Edited by ilove2ride, 01 May 2012 - 10:11 PM.
best setup for whole house audio/visual
Posted 01 May 2012 - 09:36 PM
Posted 01 May 2012 - 11:12 PM
Nope Sparkies can't install network cable unless you have the relevant comms certificate and from the questions you are asking it sounds like you don't, Either that or your training was absolutely ratshit.
Wiring cables thru walls, etc will not be a problem as i am an electrician
Now that is out of the way.
To do it properly you will probably want individual Ethernet runs for each network capable device, plus one for a wireless AP. A spare or two is also a good idea. The spares do not have to be terminated but could be left behind the wall plates.
As it is new work I would be running Cat6 cable not Cat5e (make sure you use cat 6 rated keystones). You will want antenna outlets too so you should be able to find wall plates in the Clipsal or HPM catalogue that have both ethernet and coax outlets.
If the garage is joining the house then yes this would be a good place to put a file server/media streaming PC. Doesn't need to have a lot of grunt, but plenty of storage (HDDs) is a must.
For a low powered unit, something based on the Intel Atom or AMD E350/E450 CPUs (TDP around 18 watts) would work fine with 4Gb ram and Windows Home Server V2 installed.
For more 'grunt" but at the expense of higher power consumption a dual core AMD FM1 or Intel socket 1155 G series Dual Core (65w TDP) would work ok too.
Another alternative is the socket 1155 Intel i3-2120T LOW POWER Core i3 35 watt TDP.
For hard drives stick with the 7200RPM jobbies as they have better IO speeds than the 5400RPM green drives.
Hook this up to a gigabit ethernet switch (probably want to go for a 16 or 24 port)
All the ethernet from the house should come back and terminate on a patch panel (cheaper than a load of wall plates and keystones) then short patch leads can be used to hook between patch panel and switch.
Ideally you will want to have the patch panel, switch and server in some sort of ventilated comms cabinet to keep prying fingers, animals and dust off the gear.
Depending on layout you could even have the ADSL/Cable modem/FTTH NTU out there too.
Haven't done this sot of thing myself, this is all picked up from other forums and reading.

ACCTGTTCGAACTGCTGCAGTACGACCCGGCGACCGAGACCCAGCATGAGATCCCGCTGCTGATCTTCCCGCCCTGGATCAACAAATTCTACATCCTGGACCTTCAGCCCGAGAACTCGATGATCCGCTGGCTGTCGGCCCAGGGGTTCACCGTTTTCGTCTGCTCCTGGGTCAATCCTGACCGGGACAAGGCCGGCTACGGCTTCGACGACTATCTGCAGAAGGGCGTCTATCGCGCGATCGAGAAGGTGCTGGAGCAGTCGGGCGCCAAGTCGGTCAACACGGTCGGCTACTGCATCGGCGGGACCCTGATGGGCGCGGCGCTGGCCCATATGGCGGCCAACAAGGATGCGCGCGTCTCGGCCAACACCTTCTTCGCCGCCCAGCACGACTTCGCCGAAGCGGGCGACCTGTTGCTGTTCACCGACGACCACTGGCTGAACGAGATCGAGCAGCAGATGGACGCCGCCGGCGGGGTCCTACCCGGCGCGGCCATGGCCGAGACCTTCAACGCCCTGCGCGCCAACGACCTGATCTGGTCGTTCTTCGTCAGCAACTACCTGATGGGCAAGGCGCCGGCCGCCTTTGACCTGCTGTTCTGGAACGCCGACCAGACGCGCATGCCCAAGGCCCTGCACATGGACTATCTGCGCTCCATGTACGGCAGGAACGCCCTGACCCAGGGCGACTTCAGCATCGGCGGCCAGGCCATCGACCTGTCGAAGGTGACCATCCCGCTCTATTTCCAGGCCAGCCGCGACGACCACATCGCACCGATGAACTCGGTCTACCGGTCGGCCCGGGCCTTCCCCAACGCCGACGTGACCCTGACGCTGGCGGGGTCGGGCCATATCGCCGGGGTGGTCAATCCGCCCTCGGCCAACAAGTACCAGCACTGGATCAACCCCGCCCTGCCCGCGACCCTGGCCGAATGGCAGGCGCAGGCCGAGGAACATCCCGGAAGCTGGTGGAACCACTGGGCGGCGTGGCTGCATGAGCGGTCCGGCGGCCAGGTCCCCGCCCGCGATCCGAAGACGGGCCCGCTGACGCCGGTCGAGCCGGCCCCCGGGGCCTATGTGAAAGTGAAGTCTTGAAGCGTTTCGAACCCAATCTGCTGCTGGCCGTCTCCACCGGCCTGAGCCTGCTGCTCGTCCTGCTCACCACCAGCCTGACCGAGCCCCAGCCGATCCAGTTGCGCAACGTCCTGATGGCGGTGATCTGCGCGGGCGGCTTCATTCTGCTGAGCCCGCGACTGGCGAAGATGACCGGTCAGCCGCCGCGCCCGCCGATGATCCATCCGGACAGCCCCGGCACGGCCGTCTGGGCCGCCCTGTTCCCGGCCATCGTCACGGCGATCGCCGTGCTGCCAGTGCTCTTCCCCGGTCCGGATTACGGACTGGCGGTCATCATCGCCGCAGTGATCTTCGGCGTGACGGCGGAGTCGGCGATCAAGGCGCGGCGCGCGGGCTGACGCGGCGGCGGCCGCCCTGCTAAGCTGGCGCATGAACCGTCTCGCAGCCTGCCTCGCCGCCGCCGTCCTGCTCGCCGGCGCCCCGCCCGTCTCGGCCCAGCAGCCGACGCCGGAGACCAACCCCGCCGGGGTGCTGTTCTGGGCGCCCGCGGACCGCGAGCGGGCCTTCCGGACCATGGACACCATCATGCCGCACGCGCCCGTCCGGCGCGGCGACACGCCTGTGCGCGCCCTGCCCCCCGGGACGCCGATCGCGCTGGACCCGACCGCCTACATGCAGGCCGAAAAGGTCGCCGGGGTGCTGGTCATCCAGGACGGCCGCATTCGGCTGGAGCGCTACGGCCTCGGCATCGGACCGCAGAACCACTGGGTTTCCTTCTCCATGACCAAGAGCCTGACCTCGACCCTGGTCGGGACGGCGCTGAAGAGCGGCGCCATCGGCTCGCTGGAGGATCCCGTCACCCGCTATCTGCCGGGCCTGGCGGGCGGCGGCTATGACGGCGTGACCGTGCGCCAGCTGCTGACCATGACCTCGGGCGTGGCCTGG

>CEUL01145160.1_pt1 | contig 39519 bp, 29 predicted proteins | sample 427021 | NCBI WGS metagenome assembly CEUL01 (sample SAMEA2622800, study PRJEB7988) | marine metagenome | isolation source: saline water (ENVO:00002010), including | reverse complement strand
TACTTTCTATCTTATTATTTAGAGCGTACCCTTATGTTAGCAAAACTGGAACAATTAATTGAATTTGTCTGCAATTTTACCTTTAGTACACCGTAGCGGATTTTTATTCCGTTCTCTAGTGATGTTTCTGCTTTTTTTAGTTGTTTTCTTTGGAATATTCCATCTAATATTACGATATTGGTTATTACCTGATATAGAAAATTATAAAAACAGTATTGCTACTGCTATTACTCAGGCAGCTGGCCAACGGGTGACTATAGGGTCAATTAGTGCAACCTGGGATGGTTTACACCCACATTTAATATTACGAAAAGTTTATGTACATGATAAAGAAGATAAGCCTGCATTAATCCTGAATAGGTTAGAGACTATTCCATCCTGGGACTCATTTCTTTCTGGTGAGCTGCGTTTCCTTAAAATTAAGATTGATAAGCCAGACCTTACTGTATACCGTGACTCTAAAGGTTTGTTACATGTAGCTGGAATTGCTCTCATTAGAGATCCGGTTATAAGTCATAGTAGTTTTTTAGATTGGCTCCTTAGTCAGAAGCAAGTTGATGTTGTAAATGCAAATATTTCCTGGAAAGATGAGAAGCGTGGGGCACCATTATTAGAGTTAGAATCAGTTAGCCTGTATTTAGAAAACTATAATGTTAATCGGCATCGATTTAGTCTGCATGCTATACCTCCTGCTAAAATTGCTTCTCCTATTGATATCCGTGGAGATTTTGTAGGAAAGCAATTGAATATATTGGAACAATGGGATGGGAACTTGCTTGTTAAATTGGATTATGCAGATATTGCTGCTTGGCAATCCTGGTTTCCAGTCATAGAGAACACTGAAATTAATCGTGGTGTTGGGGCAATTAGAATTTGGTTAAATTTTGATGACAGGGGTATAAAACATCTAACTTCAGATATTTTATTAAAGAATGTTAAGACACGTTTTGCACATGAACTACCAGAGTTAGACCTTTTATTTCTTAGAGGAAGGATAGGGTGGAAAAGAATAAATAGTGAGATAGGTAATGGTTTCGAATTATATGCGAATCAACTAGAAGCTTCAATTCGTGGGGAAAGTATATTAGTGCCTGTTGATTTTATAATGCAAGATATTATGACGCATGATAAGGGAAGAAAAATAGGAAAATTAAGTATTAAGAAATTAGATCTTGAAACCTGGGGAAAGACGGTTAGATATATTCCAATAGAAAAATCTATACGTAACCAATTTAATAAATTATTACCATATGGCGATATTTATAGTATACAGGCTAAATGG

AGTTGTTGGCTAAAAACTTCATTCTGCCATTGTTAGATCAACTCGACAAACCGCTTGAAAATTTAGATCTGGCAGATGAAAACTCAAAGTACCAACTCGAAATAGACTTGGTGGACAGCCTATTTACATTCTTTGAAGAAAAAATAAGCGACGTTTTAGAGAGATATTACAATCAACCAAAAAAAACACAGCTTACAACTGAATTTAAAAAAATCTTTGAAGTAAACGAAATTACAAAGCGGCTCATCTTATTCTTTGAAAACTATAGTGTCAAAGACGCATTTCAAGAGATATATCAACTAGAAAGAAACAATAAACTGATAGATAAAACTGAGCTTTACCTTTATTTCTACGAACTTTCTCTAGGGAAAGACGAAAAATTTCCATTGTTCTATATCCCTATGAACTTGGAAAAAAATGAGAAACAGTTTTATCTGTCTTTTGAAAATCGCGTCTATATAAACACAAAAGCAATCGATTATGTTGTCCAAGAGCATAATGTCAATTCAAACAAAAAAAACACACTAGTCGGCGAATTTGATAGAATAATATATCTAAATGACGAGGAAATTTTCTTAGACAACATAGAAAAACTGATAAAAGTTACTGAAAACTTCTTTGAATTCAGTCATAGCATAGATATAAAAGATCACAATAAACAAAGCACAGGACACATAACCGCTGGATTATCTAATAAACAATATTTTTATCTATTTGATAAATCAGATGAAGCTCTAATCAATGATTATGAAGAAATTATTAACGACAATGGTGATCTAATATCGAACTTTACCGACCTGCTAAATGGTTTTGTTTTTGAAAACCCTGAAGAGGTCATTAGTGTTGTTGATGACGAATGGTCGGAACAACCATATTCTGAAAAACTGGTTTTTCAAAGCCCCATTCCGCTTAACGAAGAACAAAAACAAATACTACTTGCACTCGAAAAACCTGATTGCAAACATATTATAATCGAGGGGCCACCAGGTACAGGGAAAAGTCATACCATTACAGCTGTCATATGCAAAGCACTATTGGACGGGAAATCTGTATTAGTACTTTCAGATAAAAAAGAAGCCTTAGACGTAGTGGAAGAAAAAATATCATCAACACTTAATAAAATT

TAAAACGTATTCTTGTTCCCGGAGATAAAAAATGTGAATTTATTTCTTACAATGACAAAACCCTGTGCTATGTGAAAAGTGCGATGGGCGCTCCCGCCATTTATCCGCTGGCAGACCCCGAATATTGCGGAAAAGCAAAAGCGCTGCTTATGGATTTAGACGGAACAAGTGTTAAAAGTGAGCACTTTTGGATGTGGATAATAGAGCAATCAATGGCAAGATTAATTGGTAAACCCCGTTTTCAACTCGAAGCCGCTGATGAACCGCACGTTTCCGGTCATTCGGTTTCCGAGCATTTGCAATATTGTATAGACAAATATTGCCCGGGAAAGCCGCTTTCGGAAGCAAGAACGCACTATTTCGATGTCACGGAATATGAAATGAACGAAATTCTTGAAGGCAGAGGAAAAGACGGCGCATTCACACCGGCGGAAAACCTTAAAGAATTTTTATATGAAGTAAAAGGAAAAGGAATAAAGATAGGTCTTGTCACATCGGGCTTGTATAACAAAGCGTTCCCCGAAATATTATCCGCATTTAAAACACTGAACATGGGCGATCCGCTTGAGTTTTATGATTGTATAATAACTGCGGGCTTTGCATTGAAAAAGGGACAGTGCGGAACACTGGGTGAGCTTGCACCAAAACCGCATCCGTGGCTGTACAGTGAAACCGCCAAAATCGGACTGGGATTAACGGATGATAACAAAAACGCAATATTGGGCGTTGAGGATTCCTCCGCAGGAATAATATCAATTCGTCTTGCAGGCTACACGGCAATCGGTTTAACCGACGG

They key seems to be plan, plan, plan, over-engineer, plan.
Often see posts by people who wish they had added just one or two more ethernet ports in the multimedia room.
Edited by aliali, 01 May 2012 - 11:14 PM.
Posted 02 May 2012 - 06:07 PM
Posted 02 May 2012 - 09:59 PM
Posted 03 May 2012 - 08:45 AM
I take it they don't have their own inbuilt network connectivity?
My biggest question is how to connect the TV's to the server??
If not then you have several options.
I initially had my TV connected to the LAN via a Tvix PVR unit. With this you set up their special netshare software on the media server and use it to share selected folders on the server (up to 4 locations from memory).
Then set up the network side on the TVix and away you go. I have since moved to a full HTPC as the Tvix was having issues with the way some files where encoded, no audio on some files or "unsupported format" on the video component.
The HTPC hooks to the TV via HDMI and the LAN via ethernet and you can use it like a normal PC or set up something like Windows Media Centre to look to the shared folders on the server.
The HTPC route is the most comprehensive but also the most expensive and the most complex to set up.
Not ideal for family use. From what I have read quite a few people are happy with units like Popcorn hour and the Western Digital WD TV Live
There are also units like the Seagate GoFlex TV HD and the aforementioned TVix and probably a whole host of others.
It's a matter of wading though them to find one that suits your useage. Like I said the TviX was giving me some issues with certain codecs but it was a slightly older model, otherwise it worked fairly well.
Codec issues is the biggest problem with manufactured media players as you are totally reliant on the manufacturer updating the player firmware to keep up with codec development. Or you have to get more critical with the type of files you have.
Or perhaps the Raspberry Pi would make a good basis?
http://www.raspberrypi.org/faqs No HDMI though.
Posted 04 May 2012 - 11:53 AM
http://www.4cabling.com.au/ even brought a line tester to check my cable runs witch came in handy
My setup is router to a 8 port switch gave me enough ports to run tvs and blurays plus my pcs its a http://www.4cabling....unt-Switch.html
as for media player http://www.streamast...products_id=575 it was a bit pricey but does every thing i wanted
good luck with the build
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